The Deaf Institute, Manchester – 08/03/2010
by Ellie O’Neill
Meeting your heroes can be a truly terrible experience or one of the happiest moments of your life. When we meet our heroes we do not expect to be disappointed, so when they turn out to be a big fat lecherous let down it can be quite a blow (is there something you’d like to share with us, Ellie? – Ed).
Though Cate Le Bon is not a hero, she is currently being praised as a fantastic folk singer, specialising in soul soaring songs. Perhaps this is why the performance she gives at The Deaf Institute is so upsetting for the audience who have dragged themselves out on a Monday night, parting with nearly ten pounds for the pleasure of seeing her behave like an angst ridden, slightly pissed adolescent.
She follows the deeply set footsteps of masters of crowd pleasing and teasing; the kings of dangerous dad dancing, Lawrence Arabia. At first, their sound seems a bit too large for the venue, but the soundman sorts it in no time and soon we can hear their lyrics about apple pie beds and dream teachers crystal clear, even if we are not sure what they mean.
LA demand attention from the audience, and from the response they receive, anyone walking into the sumptuous velvet venue, with its cool smoking area which makes non-smokers wish they’d never quit would think they were the main act. After insisting we move forward and trying out their new name on us, “Lawrence Arabia And The Bisexuals” they launch into ‘The Beatiful Young Crew’. With lyrics like “We love each other/We hate each other/We’re afraid of each other/Because we want to screw each other”, the track gets a great reception.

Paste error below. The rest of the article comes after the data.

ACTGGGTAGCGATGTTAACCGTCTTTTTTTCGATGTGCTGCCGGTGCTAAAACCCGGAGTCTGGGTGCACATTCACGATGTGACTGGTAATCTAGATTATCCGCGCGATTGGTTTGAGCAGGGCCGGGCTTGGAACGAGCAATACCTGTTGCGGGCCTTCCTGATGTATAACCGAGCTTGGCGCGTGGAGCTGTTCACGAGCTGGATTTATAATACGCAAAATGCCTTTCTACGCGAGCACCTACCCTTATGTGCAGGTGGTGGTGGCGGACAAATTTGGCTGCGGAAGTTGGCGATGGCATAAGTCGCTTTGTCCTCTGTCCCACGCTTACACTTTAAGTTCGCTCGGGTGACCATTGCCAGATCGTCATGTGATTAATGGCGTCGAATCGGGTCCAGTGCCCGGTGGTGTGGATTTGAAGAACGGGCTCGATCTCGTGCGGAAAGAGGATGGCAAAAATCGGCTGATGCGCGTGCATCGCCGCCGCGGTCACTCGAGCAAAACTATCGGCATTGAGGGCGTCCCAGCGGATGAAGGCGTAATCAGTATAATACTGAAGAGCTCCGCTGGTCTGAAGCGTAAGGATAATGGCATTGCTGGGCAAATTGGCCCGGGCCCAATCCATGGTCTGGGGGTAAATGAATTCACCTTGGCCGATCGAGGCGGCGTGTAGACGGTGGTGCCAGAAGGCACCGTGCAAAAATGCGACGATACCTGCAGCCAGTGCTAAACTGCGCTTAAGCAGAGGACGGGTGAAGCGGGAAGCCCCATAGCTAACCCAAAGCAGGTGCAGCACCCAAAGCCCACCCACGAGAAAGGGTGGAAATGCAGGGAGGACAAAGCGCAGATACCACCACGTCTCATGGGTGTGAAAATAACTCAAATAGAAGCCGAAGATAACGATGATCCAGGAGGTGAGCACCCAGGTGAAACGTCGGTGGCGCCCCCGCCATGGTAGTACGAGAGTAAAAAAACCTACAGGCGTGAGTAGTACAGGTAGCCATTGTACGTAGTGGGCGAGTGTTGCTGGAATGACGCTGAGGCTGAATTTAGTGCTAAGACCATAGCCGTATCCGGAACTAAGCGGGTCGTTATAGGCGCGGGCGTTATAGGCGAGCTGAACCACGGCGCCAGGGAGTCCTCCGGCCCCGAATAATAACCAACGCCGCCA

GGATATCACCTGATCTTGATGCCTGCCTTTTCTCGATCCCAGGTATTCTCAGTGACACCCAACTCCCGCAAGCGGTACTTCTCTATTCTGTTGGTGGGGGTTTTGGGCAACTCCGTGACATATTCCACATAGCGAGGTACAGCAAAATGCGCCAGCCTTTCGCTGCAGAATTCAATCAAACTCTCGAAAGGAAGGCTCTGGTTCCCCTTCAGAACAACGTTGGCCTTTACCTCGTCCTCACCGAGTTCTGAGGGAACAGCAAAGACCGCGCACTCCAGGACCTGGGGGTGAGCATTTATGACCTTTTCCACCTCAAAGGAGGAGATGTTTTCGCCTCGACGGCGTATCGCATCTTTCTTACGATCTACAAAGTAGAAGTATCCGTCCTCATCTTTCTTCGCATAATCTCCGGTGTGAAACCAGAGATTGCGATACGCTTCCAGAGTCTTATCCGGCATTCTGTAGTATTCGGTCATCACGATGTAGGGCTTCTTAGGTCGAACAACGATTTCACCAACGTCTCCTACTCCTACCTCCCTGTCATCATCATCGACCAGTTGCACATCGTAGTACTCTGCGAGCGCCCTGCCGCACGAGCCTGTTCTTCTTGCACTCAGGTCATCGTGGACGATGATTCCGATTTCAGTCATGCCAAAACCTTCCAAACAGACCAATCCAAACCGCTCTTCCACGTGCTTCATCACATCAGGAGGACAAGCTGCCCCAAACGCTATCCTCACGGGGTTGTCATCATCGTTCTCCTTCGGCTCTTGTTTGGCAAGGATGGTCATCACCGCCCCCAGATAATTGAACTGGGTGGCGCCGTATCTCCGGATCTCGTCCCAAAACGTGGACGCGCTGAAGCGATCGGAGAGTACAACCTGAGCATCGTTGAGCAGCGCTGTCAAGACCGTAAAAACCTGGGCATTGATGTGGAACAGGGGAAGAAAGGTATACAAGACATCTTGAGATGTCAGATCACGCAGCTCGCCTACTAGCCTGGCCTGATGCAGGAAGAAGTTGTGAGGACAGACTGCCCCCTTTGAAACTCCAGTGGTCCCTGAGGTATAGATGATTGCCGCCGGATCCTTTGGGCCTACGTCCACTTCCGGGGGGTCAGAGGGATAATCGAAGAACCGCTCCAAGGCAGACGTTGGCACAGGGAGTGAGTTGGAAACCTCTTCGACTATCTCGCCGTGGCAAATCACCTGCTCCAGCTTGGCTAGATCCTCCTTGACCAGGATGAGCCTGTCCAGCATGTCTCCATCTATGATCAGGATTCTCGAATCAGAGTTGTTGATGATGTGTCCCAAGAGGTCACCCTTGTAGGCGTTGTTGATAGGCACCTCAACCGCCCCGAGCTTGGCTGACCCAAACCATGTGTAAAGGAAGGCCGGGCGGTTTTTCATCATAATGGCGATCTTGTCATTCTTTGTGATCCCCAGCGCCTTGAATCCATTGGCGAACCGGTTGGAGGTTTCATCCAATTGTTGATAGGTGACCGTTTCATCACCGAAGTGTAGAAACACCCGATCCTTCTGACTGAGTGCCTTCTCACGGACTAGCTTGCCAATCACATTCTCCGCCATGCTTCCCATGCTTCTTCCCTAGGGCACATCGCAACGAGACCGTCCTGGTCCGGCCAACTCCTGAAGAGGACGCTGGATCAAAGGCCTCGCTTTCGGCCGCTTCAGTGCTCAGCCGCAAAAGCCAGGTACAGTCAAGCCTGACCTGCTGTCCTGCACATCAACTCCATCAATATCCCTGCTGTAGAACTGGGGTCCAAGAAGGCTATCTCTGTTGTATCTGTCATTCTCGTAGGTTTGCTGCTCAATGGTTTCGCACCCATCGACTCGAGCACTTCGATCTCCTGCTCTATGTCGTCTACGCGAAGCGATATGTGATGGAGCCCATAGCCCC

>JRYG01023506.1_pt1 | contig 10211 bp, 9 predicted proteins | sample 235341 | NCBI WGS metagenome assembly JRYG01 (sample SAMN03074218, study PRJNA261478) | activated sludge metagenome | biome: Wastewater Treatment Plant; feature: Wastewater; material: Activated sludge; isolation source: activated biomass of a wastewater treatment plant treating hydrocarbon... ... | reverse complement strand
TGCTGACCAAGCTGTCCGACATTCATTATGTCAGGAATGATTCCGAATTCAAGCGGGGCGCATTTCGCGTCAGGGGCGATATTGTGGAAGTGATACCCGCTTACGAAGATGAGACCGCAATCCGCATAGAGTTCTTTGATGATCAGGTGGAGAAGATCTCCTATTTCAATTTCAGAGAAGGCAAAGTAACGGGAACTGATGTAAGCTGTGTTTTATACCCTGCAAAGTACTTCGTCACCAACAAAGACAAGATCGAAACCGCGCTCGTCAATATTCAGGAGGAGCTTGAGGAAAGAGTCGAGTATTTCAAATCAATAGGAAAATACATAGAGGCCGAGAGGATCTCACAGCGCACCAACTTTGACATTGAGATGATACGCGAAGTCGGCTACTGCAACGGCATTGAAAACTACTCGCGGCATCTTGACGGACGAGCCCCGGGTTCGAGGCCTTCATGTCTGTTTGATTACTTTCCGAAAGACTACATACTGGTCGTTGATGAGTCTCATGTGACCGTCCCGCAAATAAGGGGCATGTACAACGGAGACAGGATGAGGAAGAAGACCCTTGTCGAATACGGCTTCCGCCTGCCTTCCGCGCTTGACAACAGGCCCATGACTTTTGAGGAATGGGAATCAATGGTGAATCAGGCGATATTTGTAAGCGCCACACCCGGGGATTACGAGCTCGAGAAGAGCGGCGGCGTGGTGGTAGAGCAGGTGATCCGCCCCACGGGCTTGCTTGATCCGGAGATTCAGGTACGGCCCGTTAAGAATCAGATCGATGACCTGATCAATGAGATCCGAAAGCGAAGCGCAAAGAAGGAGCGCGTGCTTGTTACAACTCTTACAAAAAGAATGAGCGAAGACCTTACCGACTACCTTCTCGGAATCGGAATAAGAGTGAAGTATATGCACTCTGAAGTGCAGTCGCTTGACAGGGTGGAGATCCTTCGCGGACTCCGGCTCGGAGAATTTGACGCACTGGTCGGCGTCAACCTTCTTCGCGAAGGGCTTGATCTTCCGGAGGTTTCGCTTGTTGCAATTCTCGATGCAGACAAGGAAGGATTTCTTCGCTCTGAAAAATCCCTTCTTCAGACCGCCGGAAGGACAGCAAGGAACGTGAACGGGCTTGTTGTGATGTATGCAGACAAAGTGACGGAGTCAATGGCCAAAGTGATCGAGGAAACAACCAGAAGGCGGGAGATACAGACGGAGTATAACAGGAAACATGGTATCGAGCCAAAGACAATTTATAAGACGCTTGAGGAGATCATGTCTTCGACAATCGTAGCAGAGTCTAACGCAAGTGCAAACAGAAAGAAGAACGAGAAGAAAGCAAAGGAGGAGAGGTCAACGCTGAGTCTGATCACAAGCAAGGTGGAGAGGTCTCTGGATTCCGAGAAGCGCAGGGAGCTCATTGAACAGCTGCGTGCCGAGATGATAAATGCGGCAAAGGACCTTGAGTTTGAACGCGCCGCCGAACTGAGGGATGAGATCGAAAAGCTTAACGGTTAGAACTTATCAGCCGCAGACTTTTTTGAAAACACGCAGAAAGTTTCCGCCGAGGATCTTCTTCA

Prior to this, the opening act is Kathryn Edwards, who sings with only a cellist for company. It is a shame she struggles to engage those in attendance, as her songs would be better received had she just made more eye contact. Her music is akin to Aimee Mann, and though her voice is as wholesome as the cast of Dawson’s Creek, some of her lyrics are dark and definitely worth a second listen.
Before Cate Le Bon arrives we are treated to a painful sound check where organ notes screech into the PA. It takes so long to get started the magic of the previous acts is broken and people have begun to talk. As she opens the set without bothering to introduce herself or apologise for all the tomfoolery, she seems a little confused at people continuing their conversation, but her stage presence is poor, and though she sings a good song she struggles to bring the throng along.
The whole performance is painful, so the gritty details will be spared, but a few things must be said. For some strange reason, the band spend most of their time facing the back or looking at something fascinating on the floor; there were far too many tune-ups, and at one stage one of them went off mid set to get more alcohol. It wasn’t rock and roll, it just came across as rude.
Though some songs are met with appreciation, the overall impression is of someone who doesn’t want to be here. She swears and spends most of her time flopping her fringe about in an irritating manner which you can only assume is a base attempt to imitate Beach House’s Victoria Legrand. Some people are singers and not performers but when a singer makes this little effort it is hard to swallow.
She ends nearly every track with a keyboard mash which sounds about as good as it did when you did it yourself when you were three. The audience do not call for an encore but she returns to the stage regardless, perhaps interpreting the subdued silence as an audience in awe.
If you do not want to watch a hero fall, stick to listening to Cate on CD, it will be far less painful than watching her perform.